AMI is learning how to interpret scientific diagrams. She’s done a lot of text, and vector graphics – now she is moving to images. There’s no simple solution – we have to try a lot of different approaches. Here she is trying to see if letters and number can be recognised by breaking down into straight lines (segmentation). Here’s a typical subset of the image – it might be a (not very good) TWO.
AMI calls up her helper Skippy who has brought her troop of young programmers. They’re not very well disciplined, but Skippy will keep them in order. They divide up the project:
- AMI tells Skippy WHAT to do and in what ORDER. That’s called an ALGORITHM. I’ve asked her to try thehttp://en.wikipedia.org/wiki/Ramer–Douglas–Peucker_algorithm. It sounds hairy but actually it’s very easy – as long as you have Skippy to keep the roos in order. Here Skippy tells the roos they each have to sit on one pixel for the whole time.(This algorithm is so simple that most of the time the roos just have to keep quiet.
- AMI has brought along Ralphy bear who will keep a record (MEMORY (technically a STACK))
- The first and last roos (note each roo has a number (ID)) create a straight line between them. Is this good enough ? We ask Jimmy bear to decide – he’s got a measuring tape and he finds the roo who is farthest from the line. Number 4 is way out – above the limit.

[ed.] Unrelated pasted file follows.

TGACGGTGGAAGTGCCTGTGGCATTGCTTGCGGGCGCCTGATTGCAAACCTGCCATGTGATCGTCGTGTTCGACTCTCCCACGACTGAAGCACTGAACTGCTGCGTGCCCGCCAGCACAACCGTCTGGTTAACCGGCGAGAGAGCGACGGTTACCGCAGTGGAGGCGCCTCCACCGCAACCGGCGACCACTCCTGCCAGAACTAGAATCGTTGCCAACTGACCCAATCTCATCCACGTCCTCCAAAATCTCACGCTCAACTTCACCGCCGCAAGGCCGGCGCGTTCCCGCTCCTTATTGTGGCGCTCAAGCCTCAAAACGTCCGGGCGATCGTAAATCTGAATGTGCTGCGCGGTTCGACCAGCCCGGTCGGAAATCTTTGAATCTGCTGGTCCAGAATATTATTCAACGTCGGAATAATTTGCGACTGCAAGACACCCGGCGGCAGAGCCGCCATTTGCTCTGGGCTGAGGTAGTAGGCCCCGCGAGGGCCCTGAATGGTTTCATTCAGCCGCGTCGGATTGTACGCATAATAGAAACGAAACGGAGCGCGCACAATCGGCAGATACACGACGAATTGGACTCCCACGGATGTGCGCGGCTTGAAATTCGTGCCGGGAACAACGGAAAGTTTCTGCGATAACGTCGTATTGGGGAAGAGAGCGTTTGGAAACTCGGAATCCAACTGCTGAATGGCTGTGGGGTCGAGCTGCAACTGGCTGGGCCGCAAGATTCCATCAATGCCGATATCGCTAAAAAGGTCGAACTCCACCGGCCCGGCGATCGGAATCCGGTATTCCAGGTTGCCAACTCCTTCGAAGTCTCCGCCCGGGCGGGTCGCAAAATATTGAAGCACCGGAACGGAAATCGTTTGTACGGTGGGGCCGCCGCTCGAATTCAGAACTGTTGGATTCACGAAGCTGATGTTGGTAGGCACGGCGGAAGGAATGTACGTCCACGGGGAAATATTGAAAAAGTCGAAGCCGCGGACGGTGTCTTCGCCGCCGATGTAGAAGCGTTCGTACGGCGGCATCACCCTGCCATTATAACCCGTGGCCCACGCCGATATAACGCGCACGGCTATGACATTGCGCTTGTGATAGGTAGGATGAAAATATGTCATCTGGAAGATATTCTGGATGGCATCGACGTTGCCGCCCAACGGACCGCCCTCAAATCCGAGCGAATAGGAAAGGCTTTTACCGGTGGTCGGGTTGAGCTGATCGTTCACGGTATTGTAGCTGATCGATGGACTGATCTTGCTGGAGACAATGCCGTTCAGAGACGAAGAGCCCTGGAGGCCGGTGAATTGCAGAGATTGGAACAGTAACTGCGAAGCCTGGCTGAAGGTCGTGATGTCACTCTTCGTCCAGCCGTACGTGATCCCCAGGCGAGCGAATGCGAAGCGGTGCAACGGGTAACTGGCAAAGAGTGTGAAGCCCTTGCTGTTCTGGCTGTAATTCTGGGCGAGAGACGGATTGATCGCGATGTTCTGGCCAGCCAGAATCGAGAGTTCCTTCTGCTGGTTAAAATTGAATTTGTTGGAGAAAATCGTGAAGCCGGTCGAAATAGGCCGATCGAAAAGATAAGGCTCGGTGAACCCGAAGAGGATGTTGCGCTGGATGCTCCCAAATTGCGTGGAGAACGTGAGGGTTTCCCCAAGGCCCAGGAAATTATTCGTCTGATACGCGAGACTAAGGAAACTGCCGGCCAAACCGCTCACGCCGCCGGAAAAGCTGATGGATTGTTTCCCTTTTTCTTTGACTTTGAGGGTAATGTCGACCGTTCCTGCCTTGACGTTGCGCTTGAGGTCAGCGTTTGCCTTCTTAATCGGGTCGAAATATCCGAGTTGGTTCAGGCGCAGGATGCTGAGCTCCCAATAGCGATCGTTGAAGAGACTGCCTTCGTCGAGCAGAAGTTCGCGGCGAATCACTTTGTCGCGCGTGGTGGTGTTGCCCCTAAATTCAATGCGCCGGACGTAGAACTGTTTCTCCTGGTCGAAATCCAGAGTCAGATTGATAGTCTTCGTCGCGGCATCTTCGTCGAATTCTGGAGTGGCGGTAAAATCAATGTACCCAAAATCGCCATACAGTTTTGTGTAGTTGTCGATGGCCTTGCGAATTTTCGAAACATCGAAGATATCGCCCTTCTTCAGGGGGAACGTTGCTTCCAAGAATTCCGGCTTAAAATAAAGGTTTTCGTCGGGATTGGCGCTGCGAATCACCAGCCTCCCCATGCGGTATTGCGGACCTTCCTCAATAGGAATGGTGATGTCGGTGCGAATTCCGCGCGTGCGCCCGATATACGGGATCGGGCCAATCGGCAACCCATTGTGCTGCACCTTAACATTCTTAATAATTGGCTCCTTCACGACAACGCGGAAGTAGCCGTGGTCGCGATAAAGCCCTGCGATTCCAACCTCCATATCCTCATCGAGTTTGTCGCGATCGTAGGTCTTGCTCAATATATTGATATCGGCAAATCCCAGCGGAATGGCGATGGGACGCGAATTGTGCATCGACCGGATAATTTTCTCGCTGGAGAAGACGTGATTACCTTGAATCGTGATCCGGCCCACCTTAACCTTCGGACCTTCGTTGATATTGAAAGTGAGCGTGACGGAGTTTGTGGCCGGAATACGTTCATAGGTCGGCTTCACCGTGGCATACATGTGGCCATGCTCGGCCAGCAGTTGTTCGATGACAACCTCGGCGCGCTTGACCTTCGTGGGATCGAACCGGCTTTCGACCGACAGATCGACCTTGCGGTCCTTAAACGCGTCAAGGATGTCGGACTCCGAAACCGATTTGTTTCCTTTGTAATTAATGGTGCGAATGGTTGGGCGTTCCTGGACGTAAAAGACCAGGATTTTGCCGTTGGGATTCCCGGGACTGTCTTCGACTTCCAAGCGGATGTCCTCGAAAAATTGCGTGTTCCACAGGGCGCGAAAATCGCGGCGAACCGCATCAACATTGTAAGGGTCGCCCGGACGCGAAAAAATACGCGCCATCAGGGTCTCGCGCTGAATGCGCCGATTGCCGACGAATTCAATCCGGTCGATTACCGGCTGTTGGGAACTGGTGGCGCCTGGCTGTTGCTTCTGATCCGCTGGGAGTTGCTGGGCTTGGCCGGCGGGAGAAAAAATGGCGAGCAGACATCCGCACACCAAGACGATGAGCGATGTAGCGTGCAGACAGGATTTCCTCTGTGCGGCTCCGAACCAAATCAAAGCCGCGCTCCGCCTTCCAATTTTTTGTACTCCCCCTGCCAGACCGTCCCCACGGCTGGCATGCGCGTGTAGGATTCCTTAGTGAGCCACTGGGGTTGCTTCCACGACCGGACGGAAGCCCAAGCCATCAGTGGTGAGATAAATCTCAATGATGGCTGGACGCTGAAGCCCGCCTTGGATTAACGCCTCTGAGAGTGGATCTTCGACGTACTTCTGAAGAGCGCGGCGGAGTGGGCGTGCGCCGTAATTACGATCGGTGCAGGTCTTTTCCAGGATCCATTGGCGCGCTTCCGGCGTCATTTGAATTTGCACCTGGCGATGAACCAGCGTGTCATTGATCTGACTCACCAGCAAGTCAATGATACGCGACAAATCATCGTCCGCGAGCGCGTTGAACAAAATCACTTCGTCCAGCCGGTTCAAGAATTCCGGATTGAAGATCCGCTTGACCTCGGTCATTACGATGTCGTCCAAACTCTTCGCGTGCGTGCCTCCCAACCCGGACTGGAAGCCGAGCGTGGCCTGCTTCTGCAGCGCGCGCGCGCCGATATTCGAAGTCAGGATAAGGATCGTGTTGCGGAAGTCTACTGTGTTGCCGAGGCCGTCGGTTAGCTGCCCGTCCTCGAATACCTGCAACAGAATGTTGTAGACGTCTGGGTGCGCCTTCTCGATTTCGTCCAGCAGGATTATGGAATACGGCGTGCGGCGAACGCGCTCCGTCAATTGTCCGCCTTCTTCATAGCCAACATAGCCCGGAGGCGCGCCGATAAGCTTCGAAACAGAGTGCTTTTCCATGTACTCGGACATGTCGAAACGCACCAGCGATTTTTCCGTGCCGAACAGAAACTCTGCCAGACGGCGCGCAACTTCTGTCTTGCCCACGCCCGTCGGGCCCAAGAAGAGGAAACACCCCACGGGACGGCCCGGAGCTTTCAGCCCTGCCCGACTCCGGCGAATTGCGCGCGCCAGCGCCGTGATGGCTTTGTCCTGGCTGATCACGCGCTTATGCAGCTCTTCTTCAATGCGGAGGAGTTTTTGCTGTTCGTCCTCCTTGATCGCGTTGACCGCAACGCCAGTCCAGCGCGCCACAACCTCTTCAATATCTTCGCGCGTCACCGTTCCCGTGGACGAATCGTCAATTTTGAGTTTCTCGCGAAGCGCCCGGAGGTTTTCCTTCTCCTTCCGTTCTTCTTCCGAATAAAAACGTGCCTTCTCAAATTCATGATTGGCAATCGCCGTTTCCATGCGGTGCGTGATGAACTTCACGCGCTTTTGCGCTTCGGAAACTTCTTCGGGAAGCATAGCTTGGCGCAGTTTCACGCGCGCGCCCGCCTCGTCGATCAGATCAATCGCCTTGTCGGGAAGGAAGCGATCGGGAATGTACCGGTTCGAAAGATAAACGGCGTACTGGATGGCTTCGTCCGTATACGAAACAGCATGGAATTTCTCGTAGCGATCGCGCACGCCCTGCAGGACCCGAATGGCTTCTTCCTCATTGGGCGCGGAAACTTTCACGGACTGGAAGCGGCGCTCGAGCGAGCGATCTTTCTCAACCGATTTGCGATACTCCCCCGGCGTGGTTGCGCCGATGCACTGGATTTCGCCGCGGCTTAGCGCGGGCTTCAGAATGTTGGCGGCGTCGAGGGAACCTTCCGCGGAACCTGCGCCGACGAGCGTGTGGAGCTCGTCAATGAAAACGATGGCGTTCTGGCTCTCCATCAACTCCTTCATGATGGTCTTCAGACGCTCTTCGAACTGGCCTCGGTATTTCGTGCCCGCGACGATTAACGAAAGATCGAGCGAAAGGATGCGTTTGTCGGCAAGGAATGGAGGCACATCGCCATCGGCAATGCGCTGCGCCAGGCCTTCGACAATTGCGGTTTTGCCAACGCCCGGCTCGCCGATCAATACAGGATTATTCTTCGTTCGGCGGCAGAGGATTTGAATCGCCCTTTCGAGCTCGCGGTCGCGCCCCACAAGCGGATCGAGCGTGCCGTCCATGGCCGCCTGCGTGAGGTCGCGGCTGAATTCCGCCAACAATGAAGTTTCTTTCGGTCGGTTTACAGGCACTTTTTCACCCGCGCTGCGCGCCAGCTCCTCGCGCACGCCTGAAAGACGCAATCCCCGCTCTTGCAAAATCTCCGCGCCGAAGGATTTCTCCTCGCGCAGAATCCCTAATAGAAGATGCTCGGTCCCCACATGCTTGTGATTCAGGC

- So now we have to make two straight lines:
Now we’ve got two separate problems 0-4 and 4-12. They’e completely separate and we can tackle each independently. If we don’t keep good track we’ll be in trouble (that’s why we need Ralphy). And if we don’t do things in the right order we’ll also be in trouble (that’s why we need Skippy).
So we’ll divide 0-4 into 0-2 and 2-4 (roos 5-12 are getting bored and Skippy has to bring them to order)
We’ve done 0-2 (#1 is close enough to the line. Here we do 2-4. Is #3 close enough? Bear says yes…
So we go on to 4-12. (“0-3 can go and play cricket” says AMI -“They’ve done their bit”.
But #9 is way out of line. We’ll need to split the lines again.
and now all the roos are close enough to the line.
We’ve split the diagram into 5 lines. This algorithm is widely used for geographical objects such as maps. It’s really valuable to segment them as we can then compute areas, work out which countries touch, etc. We’ll be using it for chemistry and phylogenetic trees and diagrams in general.
You might think the roos had very little to do. But we’ll see examples in the future where each roo needs a measure of independence. They may need to know who their neighbours are, for example. Or whether they have been used. This is Kangaroo-Oriented Computing (KOC).